Under the Dying Stars

We are always here and always leaving.

We are water, like the river, just passing through.”

David Budbill

Hood River, looking south from the waterfront on a blustery late March day.

I walk the waterfront. A damp wind batters me. The normal crowd is absent. Too cold. An armada of scoters dive near the shore, oblivious to the temperature and rain. Above me, convoys of geese traverse the flyway. I can’t tell if they are returning or leaving. Perhaps they wonder the same thing. Springtime is such a tease.

It seems the winter’s get longer as I age. Robins return to disappointment. But, eventually, the short days stretch. Bleak skies lighten. I till the soil in my garden. Worms and grubs wriggle in the dirt. I sow wildflower seed. I anticipate the pandemonium of insects.

Birds congregate in the shrubs. Soon, the swelling buds will leaf out and provide them cover. They will build apartments out of moss, twigs, and leaves. I fed them in the harsh months. They return the favor with the music of their songs.

Our petite front yard in mid-April.

My wife plants vegetables in raised beds. I’m in charge of the flowers. I imagine colors of perennials and annuals: lupine, devil’s tongue, and coreopsis. It’s a beauty I can rely on.

Beauty in Ukraine, however, is difficult to find. The country remains stuck in the mud of war. Everyone suffers, the invaders along with the invaded. Young Russian men, conscripts of a maniac’s imperial lust, kiss their sweethearts goodbye. Perhaps for the last time.

Meanwhile, Americans continue to slaughter one another. Gun violence occurs in schools, in banks, churches, and wherever … with regularity. We tolerate the unforgivable. Is this resilience or helplessness? I don’t know.

Winter’s recalcitrance will pass. My cancer retreats along with the cold weather. The extraordinary science of CAR-T therapy was worth the challenges we endured. For the moment, I’m drug free and energetic.

Writing and playing the ukulele early in the morning with my cat Spanky.

I refresh the garden’s path with lava rock. I spread bark dust. I replenish pots with invigorated topsoil. I muse over the correct placement of a Japanese maple. Birds observe me from the shelter of the burning bush. They wait for their share of the seed I sowed. My cat wanders by. He doesn’t linger. Time for a nap as winter tips into spring, under the dying stars.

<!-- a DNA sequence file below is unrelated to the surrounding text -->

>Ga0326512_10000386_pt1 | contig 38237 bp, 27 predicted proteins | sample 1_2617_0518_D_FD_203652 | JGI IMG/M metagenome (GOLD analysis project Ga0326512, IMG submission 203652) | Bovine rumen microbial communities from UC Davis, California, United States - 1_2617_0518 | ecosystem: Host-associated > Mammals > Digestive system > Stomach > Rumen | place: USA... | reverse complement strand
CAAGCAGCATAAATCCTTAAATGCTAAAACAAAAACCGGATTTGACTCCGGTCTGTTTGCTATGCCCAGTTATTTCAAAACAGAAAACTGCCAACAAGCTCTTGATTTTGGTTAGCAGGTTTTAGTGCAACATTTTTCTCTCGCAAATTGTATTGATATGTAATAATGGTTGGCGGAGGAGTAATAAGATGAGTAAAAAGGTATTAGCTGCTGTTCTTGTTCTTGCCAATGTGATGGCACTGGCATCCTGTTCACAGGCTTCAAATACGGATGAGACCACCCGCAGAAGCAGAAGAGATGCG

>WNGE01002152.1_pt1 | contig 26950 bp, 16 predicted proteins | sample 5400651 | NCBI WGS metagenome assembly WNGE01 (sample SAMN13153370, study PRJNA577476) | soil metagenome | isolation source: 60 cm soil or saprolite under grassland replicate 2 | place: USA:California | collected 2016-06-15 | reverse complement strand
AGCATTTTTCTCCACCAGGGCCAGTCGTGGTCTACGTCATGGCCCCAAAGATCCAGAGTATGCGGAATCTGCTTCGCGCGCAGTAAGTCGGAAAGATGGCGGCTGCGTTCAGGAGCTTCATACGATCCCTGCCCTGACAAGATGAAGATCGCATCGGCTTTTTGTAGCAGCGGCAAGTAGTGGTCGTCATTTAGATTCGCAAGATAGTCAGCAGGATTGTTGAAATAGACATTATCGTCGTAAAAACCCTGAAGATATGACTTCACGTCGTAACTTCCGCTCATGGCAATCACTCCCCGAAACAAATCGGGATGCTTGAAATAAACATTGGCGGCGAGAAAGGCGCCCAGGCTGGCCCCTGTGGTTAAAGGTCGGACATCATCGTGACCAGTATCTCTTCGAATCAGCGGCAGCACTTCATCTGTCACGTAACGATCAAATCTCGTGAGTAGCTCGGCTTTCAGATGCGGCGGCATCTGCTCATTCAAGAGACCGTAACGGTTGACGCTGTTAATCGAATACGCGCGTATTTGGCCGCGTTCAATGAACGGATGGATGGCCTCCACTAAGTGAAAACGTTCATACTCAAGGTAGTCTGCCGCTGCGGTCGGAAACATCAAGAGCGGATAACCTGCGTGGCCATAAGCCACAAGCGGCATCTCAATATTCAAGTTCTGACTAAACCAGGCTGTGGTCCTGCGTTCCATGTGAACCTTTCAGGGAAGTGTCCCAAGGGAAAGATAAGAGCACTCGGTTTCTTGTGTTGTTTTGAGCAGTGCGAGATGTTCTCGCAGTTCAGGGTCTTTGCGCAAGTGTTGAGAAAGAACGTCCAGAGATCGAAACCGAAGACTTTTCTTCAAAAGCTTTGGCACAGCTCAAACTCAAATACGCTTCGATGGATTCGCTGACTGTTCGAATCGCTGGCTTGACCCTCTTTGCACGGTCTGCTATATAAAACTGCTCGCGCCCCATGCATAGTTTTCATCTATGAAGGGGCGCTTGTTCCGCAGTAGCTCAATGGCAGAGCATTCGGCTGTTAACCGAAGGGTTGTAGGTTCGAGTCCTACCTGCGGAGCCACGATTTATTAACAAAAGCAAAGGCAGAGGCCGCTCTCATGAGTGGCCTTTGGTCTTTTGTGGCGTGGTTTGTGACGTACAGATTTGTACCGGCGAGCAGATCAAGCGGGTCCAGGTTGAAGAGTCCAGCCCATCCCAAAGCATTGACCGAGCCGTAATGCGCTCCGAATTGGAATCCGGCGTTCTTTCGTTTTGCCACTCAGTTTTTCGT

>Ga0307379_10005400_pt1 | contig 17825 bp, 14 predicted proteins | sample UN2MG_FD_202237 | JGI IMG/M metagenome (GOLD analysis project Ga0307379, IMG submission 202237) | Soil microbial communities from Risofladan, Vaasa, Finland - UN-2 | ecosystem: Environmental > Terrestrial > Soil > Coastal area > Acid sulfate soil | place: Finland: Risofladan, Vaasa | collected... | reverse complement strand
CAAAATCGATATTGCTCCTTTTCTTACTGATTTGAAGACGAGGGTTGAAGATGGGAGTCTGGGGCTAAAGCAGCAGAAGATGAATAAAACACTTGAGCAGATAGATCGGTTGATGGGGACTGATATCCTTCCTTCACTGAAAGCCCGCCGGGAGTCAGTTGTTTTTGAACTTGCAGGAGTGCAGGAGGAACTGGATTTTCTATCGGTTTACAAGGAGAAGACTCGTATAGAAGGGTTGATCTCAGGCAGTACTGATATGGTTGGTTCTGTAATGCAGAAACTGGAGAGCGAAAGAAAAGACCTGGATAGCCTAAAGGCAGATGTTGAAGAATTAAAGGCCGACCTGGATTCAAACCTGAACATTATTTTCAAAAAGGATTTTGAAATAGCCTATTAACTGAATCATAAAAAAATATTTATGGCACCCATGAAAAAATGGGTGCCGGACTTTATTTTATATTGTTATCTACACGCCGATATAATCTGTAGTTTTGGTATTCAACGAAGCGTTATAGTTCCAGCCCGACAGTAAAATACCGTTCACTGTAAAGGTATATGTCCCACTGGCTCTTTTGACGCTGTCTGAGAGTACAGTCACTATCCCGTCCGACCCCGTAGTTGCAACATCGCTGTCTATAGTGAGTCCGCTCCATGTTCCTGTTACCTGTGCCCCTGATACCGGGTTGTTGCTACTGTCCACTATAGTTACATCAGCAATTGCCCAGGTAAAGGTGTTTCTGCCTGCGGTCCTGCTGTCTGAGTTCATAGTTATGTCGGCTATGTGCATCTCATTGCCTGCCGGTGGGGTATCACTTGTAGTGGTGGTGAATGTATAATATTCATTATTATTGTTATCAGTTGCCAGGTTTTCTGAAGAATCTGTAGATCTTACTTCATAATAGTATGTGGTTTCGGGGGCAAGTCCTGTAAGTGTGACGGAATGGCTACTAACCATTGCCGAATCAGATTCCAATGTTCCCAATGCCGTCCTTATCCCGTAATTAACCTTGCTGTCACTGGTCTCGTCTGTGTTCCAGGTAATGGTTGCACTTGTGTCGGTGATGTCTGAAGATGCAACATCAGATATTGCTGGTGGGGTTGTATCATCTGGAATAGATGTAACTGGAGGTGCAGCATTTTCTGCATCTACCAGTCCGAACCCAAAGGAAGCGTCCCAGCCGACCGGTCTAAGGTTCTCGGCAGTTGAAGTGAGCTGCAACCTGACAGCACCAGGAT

Read all about it in The Drill.

Now, a song for departing friends. 

Under the Dying Stars

Click it!

15 thoughts on “Under the Dying Stars

  1. So good to hear from you!
    And so very wonderful to know you’re doing so well.
    We’re on our way to airport to pick up grandkiddos for their spring break with us.
    All of us, lucky indeed.


      1. It was a great week! We were here and at the cabin and no one was bored.
        Of course, after watching their plane take off, we drove straight home, poured the wine, fell into our recliners and didn’t budge til bedtime. 🥱🥰


  2. What a lovely essay! So poetic & wise. From “Springtime is such a tease.” to your “renewed audacity to critique the foibles of humanity” I loved your beautiful and truthful words. Merci beaucoup!


  3. The opening quote sets the tone for this marvelous piece, John. Like a river, our days ebb and flow, moving from the beautiful simple moments of life where we thrive to those you describe so poignantly that give us pause and, as you say, leave us wondering: “We tolerate the unforgivable. Is this resilience or helplessness?…”

    You summarize this part of the year so well, “springtime is such a tease” and it is good to have this push and pull to wake us from our winter slumber. Congratulations on the positive news of the CAR-T therapy. I’m sure it makes looking up into the night sky of spring worthwhile and ending the post with a perfect title: under the dying stars. Impressive 🙂


    1. Hi my friend. Thanks for the comment. BTW, I very much liked Shane’s chapbook of poetry, The Breaking Wheel. I see in the notes you curated the work. Bravo! I know the source of his talent. 😉


      1. Thanks, John. Shane is a darkly humorous bitter cynic (Is ‘bitter cynic’ redundant?), but I gotta love the guy. I’m happy to say that my relationship with all my sons, now that they are adults, is built on friendship and mutual respect. I wish I had had that with my own father.

        Liked by 1 person

  4. I’d been thinking of you and I’m very glad the science is in your favor. And yes it was a long winter, but badly needed where we are. Enjoy the garden.


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